Du, Yunfeng; Navab, Mohamad; Shen, Melody; Hill, James; Pakbin, Payam; Sioutas, Constantinos; Hsiai, Tzung; Li, Rongsong

    2013-01-01

    Exposure to airborne particulate pollutants is intimately linked to vascular oxidative stress and inflammatory responses with clinical relevance to atherosclerosis. Particulate matter (PM) has been reported to induce endothelial dysfunction and atherosclerosis. Here, we tested whether ambient ultrafine particles (UFP, diameter < 200 nm) modulate eNOS activity in terms of nitric oxide (NO) production via protein S-glutathionylation. Treatment of human aortic endothelial cells (HAEC) with UFP significantly reduced NO production. UFP-mediated reduction in NO production was restored in the presence of JNK inhibitor (SP600125), NADPH oxidase inhibitor (Apocynin), anti-oxidant (N-acetyl cysteine), and superoxide dismutase mimetics (Tempol and MnTMPyP). UFP exposure increased the GSSG/GSH ratio and eNOS S-glutathionylation, whereas over-expression of Glutaredoxin-1 (to inhibit S-glutathionylation) restored UFP-mediated reduction in NO production by nearly 80%. Thus, our findings suggest that eNOS S-glutathionylation is a potential mechanism underlying ambient UFP-induced reduction of NO production. PMID:23751346

  13. Ellagic Acid Prevents L-NAME-Induced Hypertension via Restoration of eNOS and p47phox Expression in Rats

    PubMed Central

    Berkban, Thewarid; Boonprom, Pattanapong; Bunbupha, Sarawoot; Umka Welbat, Jariya; Kukongviriyapan, Upa; Kukongviriyapan, Veerapol; Pakdeechote, Poungrat; Prachaney, Parichat

    2015-01-01

    The effect of ellagic acid on oxidative stress and hypertension induced by Nω-Nitro-l-arginine methyl ester hydrochloride (L-NAME) was investigated. Male Sprague-Dawley rats were administrated with L-NAME (40 mg/kg/day) for five weeks. L-NAME induced high systolic blood pressure (SBP) and increased heart rate (HR), hindlimb vascular resistance (HVR) and oxidative stress. Concurrent treatment with ellagic acid (7.5 or 15 mg/kg) prevented these alterations. Co-treatment with ellagic acid was associated with up-regulation of endothelial nitric oxide synthase (eNOS) protein production and alleviation of oxidative stress as indicated by decreased superoxide production in the vascular tissue, reduced plasma malondialdehyde levels, reduced NADPH oxidase subunit p47phox expression and increased plasma nitrate/nitrite levels. Our results indicate that ellagic acid attenuates hypertension by reducing NADPH oxidase subunit p47phox expression, which prevents oxidative stress and restores NO bioavailability. PMID:26133972

  14. Side-Specific Endothelial-Dependent Regulation of Aortic Valve Calcification

    PubMed Central

    Richards, Jennifer; El-Hamamsy, Ismail; Chen, Si; Sarang, Zubair; Sarathchandra, Padmini; Yacoub, Magdi H.; Chester, Adrian H.; Butcher, Jonathan T.

    2014-01-01

    Arterial endothelial cells maintain vascular homeostasis and vessel tone in part through the secretion of nitric oxide (NO). In this study, we determined how aortic valve endothelial cells (VEC) regulate aortic valve interstitial cell (VIC) phenotype and matrix calcification through NO. Using an anchored in vitro collagen hydrogel culture system, we demonstrate that three-dimensionally cultured porcine VIC do not calcify in osteogenic medium unless under mechanical stress. Co-culture with porcine VEC, however, significantly attenuated VIC calcification through inhibition of myofibroblastic activation, osteogenic differentiation, and calcium deposition. Incubation with the NO donor DETA-NO inhibited VIC osteogenic differentiation and matrix calcification, whereas incubation with the NO blocker l-NAME augmented calcification even in 3D VIC–VEC co-culture. Aortic VEC, but not VIC, expressed endothelial NO synthase (eNOS) in both porcine and human valves, which was reduced in osteogenic medium. eNOS expression was reduced in calcified human aortic valves in a side-specific manner. Porcine leaflets exposed to the soluble guanylyl cyclase inhibitor ODQ increased osteocalcin and α-smooth muscle actin expression. Finally, side-specific shear stress applied to porcine aortic valve leaflet endothelial surfaces increased cGMP production in VEC. Valve endothelial-derived NO is a natural inhibitor of the early phases of valve calcification and therefore may be an important regulator of valve homeostasis and pathology. PMID:23499458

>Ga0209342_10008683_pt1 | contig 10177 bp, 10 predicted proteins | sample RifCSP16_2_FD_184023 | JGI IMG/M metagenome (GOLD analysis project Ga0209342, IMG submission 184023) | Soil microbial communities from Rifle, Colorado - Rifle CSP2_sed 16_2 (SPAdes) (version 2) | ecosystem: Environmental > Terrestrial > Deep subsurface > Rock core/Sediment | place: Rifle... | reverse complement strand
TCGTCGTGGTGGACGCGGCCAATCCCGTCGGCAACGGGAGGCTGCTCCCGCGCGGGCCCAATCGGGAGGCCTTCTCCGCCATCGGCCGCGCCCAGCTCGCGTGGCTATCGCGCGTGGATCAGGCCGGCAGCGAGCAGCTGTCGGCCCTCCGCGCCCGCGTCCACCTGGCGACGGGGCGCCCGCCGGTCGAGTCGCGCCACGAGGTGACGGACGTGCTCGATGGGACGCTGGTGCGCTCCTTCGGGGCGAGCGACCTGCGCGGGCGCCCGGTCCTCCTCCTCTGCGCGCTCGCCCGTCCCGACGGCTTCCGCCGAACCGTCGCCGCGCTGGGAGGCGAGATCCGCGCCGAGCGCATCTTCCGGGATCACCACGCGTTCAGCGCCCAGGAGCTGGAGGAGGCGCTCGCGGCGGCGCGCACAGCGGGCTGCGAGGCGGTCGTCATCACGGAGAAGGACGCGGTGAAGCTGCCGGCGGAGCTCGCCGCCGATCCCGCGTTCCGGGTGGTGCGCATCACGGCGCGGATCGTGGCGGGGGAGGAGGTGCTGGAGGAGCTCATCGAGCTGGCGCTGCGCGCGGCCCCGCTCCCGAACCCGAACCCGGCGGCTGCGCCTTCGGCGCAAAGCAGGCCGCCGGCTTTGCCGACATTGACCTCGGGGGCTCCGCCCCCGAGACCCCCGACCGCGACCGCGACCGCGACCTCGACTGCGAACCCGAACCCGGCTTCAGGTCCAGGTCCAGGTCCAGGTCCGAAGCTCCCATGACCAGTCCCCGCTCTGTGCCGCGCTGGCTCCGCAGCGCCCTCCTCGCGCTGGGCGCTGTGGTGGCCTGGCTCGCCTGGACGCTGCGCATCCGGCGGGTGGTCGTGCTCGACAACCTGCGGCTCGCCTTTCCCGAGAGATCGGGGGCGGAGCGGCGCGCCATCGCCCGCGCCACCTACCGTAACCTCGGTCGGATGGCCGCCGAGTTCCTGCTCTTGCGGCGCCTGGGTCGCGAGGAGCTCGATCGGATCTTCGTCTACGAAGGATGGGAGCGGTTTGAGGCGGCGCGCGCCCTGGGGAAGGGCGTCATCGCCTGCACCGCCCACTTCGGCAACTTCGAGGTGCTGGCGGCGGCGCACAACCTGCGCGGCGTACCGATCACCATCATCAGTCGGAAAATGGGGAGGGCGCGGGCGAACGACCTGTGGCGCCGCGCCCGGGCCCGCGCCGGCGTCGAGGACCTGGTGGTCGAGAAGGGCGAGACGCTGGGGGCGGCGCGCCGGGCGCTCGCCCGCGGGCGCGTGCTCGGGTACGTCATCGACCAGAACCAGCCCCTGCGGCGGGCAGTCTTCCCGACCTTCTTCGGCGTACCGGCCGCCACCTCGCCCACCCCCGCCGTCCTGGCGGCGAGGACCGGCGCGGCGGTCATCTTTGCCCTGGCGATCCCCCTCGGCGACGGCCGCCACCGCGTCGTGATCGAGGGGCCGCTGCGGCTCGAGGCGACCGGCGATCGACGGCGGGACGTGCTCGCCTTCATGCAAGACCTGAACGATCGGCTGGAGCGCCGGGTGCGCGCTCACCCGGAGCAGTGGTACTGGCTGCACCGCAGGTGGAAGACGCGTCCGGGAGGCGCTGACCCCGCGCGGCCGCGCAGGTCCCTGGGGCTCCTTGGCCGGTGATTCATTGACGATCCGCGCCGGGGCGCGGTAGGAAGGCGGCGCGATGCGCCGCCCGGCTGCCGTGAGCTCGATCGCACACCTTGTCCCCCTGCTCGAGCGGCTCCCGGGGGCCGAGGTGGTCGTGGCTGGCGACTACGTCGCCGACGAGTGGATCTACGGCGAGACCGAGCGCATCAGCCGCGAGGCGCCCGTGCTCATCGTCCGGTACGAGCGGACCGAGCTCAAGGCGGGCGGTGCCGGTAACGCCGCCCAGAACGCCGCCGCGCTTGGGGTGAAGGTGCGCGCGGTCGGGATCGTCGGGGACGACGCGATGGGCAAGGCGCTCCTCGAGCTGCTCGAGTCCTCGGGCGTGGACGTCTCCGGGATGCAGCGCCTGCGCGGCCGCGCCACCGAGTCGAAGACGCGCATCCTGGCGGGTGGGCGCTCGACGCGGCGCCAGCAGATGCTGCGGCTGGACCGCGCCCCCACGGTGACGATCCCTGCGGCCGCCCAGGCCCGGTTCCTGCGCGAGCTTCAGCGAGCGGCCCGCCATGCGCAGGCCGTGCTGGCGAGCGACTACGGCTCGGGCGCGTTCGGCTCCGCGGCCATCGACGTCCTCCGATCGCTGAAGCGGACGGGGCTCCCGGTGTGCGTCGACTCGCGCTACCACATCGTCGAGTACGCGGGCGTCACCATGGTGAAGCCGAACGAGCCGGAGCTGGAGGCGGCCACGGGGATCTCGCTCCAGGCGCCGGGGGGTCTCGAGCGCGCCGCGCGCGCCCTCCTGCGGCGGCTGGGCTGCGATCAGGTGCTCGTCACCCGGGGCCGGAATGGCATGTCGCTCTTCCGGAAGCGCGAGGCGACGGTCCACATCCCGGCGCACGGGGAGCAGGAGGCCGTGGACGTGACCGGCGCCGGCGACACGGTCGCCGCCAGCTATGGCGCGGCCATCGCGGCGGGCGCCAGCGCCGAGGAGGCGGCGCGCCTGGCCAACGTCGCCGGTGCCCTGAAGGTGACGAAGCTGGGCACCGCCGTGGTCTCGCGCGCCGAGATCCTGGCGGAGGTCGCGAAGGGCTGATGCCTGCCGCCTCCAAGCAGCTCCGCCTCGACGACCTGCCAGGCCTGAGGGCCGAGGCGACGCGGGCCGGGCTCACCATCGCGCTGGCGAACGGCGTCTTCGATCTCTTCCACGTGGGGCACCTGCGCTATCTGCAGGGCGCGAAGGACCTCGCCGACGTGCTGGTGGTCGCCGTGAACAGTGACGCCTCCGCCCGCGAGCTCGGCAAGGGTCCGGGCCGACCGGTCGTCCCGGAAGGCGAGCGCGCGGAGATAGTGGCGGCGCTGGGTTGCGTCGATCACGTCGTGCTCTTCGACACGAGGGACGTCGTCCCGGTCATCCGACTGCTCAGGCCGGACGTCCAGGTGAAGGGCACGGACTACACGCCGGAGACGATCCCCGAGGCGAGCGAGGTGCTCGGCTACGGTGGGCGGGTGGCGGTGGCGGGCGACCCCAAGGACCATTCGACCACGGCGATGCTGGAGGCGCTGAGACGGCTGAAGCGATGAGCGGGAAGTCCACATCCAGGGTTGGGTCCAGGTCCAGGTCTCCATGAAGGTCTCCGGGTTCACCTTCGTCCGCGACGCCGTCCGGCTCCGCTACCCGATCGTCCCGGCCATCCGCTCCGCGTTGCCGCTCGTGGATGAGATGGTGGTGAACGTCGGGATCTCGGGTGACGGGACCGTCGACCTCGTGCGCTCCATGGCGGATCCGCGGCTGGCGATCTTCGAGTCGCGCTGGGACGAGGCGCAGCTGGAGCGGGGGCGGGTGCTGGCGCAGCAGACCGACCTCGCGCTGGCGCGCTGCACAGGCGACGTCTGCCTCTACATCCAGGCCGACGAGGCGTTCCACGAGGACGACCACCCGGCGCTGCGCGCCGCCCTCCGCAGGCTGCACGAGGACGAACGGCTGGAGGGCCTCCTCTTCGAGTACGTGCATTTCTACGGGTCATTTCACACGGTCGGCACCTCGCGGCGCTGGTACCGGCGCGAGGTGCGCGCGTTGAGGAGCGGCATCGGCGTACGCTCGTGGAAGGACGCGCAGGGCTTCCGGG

15. Endothelio-mesenchymal interaction controls runx1 expression and modulates the notch pathway to initiate aortic hematopoiesis

    PubMed Central

    Richard, Charlotte; Drevon, Cécile; Canto, Pierre-Yves; Villain, Gaelle; Bollérot, Karine; Lempereur, Aveline; Teillet, Marie-Aimée; Vincent, Christine; Castillo, Catalina Rosselló; Torres, Miguel; Piwarzyk, Eileen; Speck, Nancy A.; Souyri, Michèle; Jaffredo, Thierry

    2014-01-01

    SUMMARY Hematopoietic stem cells (HSCs) are produced by a small cohort of hemogenic endothelial cells (ECs) during development through the formation of intra-aortic hematopoietic cell (HC) clusters (HCs). The Runx1 transcription factor plays a key role in the EC to HC and HSC transition. We show that Runx1 expression in hemogenic ECs and the subsequent initiation of HC formation are tightly controlled by the sub-aortic mesenchyme, although the mesenchyme is not a source of HCs. Runx1 and Notch signaling are involved in this process, with Notch signaling decreasing with time in HCs. Inhibiting Notch signaling readily increases HC production in mouse and chicken embryos. In the mouse however, this increase is transient. Collectively, we show complementary roles of hemogenic ECs and mesenchymal compartments in triggering aortic hematopoiesis. The sub-aortic mesenchyme induces Runx1 expression in hemogenic-primed endothelial cells and collaborates with Notch dynamics to control aortic hematopoiesis. PMID:23537631